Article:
In July 2015, the Centre sent back the GCTOC Bill to the state government after certain argument were raised by the Ministry of Information and Technology (IT).
President @ returned Thursday the controversial Gujarat Control of Terrorism and Organised Crime (GCTOC) Bill, 2015 to the Union Home Ministry, looking for clarifications on some of its provisions. The Bill passed by the Gujarat assembly has been turned down by two Presidents earlier.
On March 31, 2015, the Gujarat assembly passed the stringent GCTOC Bill, embracing controversial provisions that had thrice earlier led to previous such Bills being rejected by the President. Minor changes apart, it was more or less the same as the Gujarat Control of Organised Crime (GUJCOC) Bill, first introduced in 2003 by the then state government of @.
In September 2015, the GCTOC Bill was cleared by the Home Ministry and sent to the President for his assent. Officials said the Bill was awaiting assent to become a law since some aspects were in conflict with central laws.
“The Home Ministry will provide additional inputs to the President after getting them from the Gujarat government,” a Ministry official said.
The Ministry has informed the President that it will submit a re-worked Bill for his confirmation.
In July 2015, the Centre sent back the GCTOC Bill to the state government after assertive objections were raised by the Ministry of Information and Technology (IT).
The IT Ministry had disagree to a provision in the Bill which allowed authorisation of interception of telephone conversations and their admissibility as evidence before a court of law.
The Gujarat government rejected the objections raised by the IT Ministry. In its reply, the Gujarat government cited subjects brought up in the Concurrent List under which the Centre and the State share the responsibility of formulating criminal law and criminal procedure.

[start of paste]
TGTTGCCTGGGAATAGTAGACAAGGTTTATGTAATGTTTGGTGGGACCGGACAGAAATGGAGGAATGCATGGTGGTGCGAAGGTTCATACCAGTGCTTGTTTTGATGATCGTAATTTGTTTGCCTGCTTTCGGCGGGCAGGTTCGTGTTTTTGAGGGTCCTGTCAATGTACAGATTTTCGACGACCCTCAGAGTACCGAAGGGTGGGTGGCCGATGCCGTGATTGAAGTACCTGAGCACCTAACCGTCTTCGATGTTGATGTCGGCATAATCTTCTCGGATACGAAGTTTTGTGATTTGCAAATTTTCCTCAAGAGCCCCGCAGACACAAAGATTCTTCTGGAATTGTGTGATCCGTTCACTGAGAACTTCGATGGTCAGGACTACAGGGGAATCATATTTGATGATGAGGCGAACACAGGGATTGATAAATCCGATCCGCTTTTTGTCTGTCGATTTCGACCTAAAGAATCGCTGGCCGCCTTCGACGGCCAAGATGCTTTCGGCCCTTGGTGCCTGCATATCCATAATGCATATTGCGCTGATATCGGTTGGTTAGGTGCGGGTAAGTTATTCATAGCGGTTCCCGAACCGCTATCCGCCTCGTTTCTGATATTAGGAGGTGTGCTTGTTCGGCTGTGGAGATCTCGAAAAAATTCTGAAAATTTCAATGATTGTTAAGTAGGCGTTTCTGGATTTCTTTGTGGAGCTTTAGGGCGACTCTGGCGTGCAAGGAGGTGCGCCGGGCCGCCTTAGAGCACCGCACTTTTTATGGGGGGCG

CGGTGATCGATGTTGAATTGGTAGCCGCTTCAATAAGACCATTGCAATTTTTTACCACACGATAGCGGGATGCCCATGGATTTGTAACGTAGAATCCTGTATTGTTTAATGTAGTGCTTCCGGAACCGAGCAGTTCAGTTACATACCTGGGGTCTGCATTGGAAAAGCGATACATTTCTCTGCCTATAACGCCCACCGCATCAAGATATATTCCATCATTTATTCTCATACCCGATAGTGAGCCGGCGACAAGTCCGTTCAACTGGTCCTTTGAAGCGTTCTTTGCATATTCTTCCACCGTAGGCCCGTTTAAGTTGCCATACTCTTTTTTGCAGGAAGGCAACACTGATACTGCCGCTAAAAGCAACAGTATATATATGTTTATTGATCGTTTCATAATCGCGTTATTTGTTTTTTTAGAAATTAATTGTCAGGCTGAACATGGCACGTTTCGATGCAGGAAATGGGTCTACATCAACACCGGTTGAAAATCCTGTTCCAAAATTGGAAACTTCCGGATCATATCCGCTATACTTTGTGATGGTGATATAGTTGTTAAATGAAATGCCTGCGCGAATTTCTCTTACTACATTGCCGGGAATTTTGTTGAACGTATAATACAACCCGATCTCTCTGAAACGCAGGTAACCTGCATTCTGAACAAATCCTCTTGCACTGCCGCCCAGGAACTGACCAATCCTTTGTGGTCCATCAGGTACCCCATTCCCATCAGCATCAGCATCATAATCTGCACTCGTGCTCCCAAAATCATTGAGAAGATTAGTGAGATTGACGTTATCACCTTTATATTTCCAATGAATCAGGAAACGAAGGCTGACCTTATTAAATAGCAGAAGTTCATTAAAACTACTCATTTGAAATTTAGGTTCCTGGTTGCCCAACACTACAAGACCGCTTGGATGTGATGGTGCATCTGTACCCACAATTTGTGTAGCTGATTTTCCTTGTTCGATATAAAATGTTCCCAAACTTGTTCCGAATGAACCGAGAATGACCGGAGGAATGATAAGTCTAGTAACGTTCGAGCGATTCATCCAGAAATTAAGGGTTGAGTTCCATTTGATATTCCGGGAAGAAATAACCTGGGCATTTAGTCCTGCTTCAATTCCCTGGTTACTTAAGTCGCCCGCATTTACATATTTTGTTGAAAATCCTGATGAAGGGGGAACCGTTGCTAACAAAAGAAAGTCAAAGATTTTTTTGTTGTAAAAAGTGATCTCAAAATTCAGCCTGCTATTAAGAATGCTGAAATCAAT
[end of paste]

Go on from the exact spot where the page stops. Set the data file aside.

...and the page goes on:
The GCTOC Bill, 2015 made only minor changes in the GUJCOC Bill, adding the word “terrorism” in the name. It retained clauses such as permitting admissibility of proof collected through interception of telephone calls of an accused or through confessions made before an investigating officer, in a court of law.
The Bill retained the clause allowing 180 days for filing of a chargesheet in a case as against 90 days, and laid down strict conditions for allowance of bail to the accused.
The 2003 Bill was rejected in 2004 by then President A P J Abdul Kalam with the suggestion that the clause relating to interception of communication be detached.
The state assembly passed the GUJCOC Bill twice after that. Former President Pratibha Patil also denied to clear the Bill, seeking more changes,including deletion of the provision allowing confessions before a police officer as evidence in court.
The Gujarat government, however, disregarded to Patil’s suggestions and cleared the Bill for the third time in 2009, which was rejected again.
The GCTOC Bill, 2015, while reintroducing the provision allowing interception of communication and retaining the one relating to confessions made before a police officer, only proposed that the officer concerned be of the rank of Superintendent of Police and above.
Back and forth
* 2003: Modi government in Gujarat introduces GUJCOC Bill on the lines of Maharashtra’s MCOCA. Cleared by assembly, sent for ratification.
* 2004: President A P J Abdul Kalam returns Bill objecting to clause on communication interception.
* 2008: Gujarat assembly clears Bill after deleting interception clause. Returned again.
* 2009: President Pratibha Patil returns it after assembly clears it again. Objects to clause allowing admissibility of confessional statements made before a police officer during trial.
* 2015: Gujarat makes minor changes, renames Bill to GCTOC by adding the word “terrorism”, sends it to Centre for approval. IT Ministry objects, Bill sent back.